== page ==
- Greed from Fullmetal Alchemist claims that he never lies (even to enemies). If this were true then that would mean he would never lie even if it could further his goals, and being the physical incarnation of the sin itself, attaining things like status, sex, money, etc. is very important to him.
- Ira Gamagoori from Kill la Kill is a semi-comedic example. He is willing to give Mako and Ryuko a ride to a gas station when their scooter breaks down, and in the next episode refuses to fight Ryuko because their fight does not start for another few hours.
- Yuuji Yugami from Yugami-kun ni wa Tomodachi ga Inai is a comedic example. His stubbornness is always Played for Laughs and it's part of the reason his classmates tend to avoid him — not that he cares, since he's quite happy without friends anyway and practically refuses to make any.
- Rorschach in Watchmen follows this trope consistently. This is probably because he's The Anti-Nihilist; he believes that the world has no other meaning than the one we impose upon it. If he abandoned his principles, he'd have nothing. The page quote is literal. He would rather let the world perish than neglect one of his moral principles just once. His reaction to Ozymandias's plan to save the world is a perfect example. He knows Veidt's new utopia will be a lie built upon a foundation of corpses and cannot let that injustice pass, and thus welcomes death by Dr. Manhattan's hand because he can no longer abide living in a morally bankrupt world where injustice must prevail in order to save lives.
- There is however one time where he could be viewed as straying from his principles. A former criminal, Edgar Jacobi, previously known as Moloch the Mystic, is shown to have Laetrile tablets (fraudulent cancer 'medicine' illegal in the US because it contains cyanide) in his house. When Rorschach presses him, Jacobi admits to having terminal cancer and using them because he's willing to try anything. Rorschach, having taken down the name of the manufacturer, let the offense slide.
- Before he became Rorschach, Walter Kovacs seemed to be able to see shades of grey... as shown in his belief that it was right to bomb Hiroshima and Nagasaki because the deaths of those people would effectively stop the deaths of many, many more should the World War II instead continue; this is in direct contrast to the exact same situation that Rorschach finds himself in once Ozy's plot is discovered.
- Judge Dredd is in many ways a parody of this, with Judge Death as a parody of the parody. While Judge Dredd is a Knight Templar By-the-Book Cop and Judge Death an Omnicidal Maniac Hanging Judge, they are still the same kind of Principles Zealot. And this is what makes them Not So Different.
- Batman can sometimes fall into this, especially when it comes to why he doesn't kill the Joker (or at least allow him to die). He is adhering to Thou Shalt Not Kill, and is somewhat justified in being afraid of not being able to stop once he crosses that line, but how many people have died at the hands of the Joker, thanks to his principles?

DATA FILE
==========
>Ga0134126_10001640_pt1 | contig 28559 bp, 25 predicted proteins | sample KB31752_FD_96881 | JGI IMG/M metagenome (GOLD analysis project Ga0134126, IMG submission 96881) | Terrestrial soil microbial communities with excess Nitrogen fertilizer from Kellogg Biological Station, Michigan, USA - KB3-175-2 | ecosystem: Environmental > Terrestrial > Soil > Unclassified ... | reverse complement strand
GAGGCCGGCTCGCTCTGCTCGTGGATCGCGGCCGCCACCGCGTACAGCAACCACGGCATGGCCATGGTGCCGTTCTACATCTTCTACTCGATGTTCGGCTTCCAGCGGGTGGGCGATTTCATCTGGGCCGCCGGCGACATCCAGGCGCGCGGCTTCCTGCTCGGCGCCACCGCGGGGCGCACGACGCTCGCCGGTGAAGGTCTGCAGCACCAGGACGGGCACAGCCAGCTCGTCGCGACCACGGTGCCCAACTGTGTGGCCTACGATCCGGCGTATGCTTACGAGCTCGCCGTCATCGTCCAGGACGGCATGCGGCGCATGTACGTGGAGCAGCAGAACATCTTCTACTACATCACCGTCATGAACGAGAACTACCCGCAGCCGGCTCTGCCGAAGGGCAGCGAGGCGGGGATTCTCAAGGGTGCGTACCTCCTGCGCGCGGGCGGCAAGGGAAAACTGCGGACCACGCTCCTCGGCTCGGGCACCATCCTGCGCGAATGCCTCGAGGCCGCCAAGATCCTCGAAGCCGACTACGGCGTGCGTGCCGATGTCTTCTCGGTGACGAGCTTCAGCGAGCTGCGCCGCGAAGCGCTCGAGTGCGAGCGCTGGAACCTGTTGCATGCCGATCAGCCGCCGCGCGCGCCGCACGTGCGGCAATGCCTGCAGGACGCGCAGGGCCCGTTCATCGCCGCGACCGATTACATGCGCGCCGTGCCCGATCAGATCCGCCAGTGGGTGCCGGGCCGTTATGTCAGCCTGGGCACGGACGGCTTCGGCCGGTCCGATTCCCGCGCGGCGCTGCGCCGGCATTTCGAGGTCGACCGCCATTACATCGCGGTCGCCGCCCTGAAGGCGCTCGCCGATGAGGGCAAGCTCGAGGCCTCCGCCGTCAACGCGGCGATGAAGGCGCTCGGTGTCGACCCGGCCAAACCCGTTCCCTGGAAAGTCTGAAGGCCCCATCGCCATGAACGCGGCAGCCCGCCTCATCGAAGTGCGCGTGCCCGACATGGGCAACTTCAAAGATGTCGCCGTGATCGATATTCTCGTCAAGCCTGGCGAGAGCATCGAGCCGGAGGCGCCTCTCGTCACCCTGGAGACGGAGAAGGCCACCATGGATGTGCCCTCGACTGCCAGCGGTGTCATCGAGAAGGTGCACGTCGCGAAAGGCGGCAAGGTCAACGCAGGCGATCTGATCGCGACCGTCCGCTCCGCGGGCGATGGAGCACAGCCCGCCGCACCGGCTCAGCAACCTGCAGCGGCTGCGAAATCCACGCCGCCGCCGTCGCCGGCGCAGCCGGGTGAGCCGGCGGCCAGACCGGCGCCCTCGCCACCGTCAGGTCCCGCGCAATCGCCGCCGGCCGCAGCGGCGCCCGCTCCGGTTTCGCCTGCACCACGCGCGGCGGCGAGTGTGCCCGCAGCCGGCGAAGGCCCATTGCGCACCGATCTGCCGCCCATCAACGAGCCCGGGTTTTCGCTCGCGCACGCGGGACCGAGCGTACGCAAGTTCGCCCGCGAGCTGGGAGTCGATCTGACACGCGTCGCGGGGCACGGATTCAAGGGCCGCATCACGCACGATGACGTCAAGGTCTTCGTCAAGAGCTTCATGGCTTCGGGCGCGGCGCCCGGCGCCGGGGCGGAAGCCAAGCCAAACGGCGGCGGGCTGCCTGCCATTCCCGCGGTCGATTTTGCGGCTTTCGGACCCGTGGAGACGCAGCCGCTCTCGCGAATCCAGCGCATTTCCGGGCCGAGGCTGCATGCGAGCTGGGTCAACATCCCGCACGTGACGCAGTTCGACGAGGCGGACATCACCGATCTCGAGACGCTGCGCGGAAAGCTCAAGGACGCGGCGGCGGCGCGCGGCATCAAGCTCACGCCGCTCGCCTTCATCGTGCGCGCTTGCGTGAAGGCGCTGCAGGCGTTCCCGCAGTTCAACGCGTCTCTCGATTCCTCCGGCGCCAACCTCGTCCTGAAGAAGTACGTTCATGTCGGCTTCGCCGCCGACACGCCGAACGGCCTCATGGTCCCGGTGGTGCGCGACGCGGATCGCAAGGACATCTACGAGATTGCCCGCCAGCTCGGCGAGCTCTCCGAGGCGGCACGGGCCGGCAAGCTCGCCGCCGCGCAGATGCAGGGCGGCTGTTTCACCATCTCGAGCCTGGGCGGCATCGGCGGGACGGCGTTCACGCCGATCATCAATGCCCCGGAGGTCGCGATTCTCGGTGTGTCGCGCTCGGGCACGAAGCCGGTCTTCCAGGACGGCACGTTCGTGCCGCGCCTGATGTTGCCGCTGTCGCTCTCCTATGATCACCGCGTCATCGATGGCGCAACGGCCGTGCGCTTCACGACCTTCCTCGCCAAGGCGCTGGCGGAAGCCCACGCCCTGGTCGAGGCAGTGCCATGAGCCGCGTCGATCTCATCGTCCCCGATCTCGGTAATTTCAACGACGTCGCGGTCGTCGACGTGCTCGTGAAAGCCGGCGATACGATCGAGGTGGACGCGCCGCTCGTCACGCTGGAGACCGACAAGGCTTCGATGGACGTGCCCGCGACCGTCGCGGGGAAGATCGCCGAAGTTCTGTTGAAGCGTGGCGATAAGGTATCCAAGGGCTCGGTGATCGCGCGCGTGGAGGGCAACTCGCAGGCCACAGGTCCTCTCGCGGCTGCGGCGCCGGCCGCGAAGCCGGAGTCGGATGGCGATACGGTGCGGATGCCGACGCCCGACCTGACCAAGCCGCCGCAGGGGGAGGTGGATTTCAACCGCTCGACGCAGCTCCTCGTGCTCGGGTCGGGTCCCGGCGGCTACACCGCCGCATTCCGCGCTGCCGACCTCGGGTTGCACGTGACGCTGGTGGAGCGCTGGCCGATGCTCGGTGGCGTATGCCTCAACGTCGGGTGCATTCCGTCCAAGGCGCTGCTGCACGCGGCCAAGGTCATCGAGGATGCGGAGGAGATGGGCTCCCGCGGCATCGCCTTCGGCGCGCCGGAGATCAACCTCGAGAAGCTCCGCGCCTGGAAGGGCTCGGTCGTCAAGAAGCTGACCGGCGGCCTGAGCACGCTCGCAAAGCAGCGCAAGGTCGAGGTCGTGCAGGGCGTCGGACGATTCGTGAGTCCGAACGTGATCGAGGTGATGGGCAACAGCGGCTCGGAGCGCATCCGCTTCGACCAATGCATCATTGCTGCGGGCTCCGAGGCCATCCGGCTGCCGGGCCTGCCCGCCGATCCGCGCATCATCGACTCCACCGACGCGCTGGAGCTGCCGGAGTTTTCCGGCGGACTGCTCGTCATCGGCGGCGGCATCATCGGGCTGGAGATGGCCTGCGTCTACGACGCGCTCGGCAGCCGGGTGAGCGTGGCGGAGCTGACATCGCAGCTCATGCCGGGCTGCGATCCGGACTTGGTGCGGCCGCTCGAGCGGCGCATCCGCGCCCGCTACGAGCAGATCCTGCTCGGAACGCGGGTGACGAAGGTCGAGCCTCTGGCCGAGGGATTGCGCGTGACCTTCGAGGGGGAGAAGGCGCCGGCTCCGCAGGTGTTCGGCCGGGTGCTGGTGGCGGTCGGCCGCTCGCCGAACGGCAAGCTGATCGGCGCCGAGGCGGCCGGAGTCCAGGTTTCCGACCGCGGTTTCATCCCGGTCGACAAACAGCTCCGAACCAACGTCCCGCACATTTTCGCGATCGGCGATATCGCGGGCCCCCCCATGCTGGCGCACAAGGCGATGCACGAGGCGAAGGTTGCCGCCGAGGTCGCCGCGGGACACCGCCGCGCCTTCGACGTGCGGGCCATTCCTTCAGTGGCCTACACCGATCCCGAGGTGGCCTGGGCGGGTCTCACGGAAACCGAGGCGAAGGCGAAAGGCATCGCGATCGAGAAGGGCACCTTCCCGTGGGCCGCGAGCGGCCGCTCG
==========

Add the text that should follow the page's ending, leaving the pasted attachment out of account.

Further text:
- Mo from Dykes to Watch Out For often borders on this (as — ironically — does neoconservative Cynthia in the final years of that strip). Mo's lover-to-be Sydney invokes it early in their courting:
Mo: What do your "sources" tell you?
Sydney: Oh, just that neither Lois nor your friend Clarice are speaking to you because you're such a rigid, self-righteous prig.
Mo: Is that right? Well, if I had a superiority complex the size of yours, I wouldn't throw stones.
Sydney Sounds like my sources were right.
Mo: Sydney, if you don't like my personality, feel free to go pester someone else.
Sydney: But that's just it! I do like your personality, Mo! I admire you for putting principles before people-pleasing.
Mo: Well! As long as you admire me, what do I need with friends?
Films — Live-Action
- Nicholas Angel, the hero in Hot Fuzz, takes By-the-Book Cop to zealot levels. He gets better.
- Batman, in The Dark Knight, would rather veer off and crash his bike, leaving himself vulnerable to the Joker, than simply running the Joker over and ending the whole fiasco. Even though the Joker is unloading machine-gun fire into random motorists at the time Batman still will not kill him.
- Harry from In Bruges snarls that if he ever killed a child, he would stick his gun in his mouth and pull the trigger then and there. At the end of the film, when he believes he has shot a kid, he follows through on his claim.
- Walter Sobchak in The Big Lebowski. He is so thoroughly principled that he converted to Judaism for his wife and refuses to abandon it even after their divorce.
Walter: Saturday, Donny, is Shabbos, the Jewish day of rest. That means that I don't work, I don't drive a car, I don't fucking ride in a car, I don't handle money, I don't turn on the oven, and I sure as shit don't fucking roll!
- In Man of Steel, Pa Kent took keeping young Clark's identity a secret very, very seriously, to the point of willingly letting himself die to protect it.
- In The Bridge on the River Kwai, Col. Nicholson almost gets himself and his officers killed by the Japanese because he insisted on compliance to the Geneva Conventions which forbids officers to do manual labor.
- Galad Damodred in The Wheel of Time is described as someone who "always does what's right, no matter who it hurts," which also indicates a very peculiar idea of what constitutes "right." He does, though, very specifically and especially include himself in "no matter who."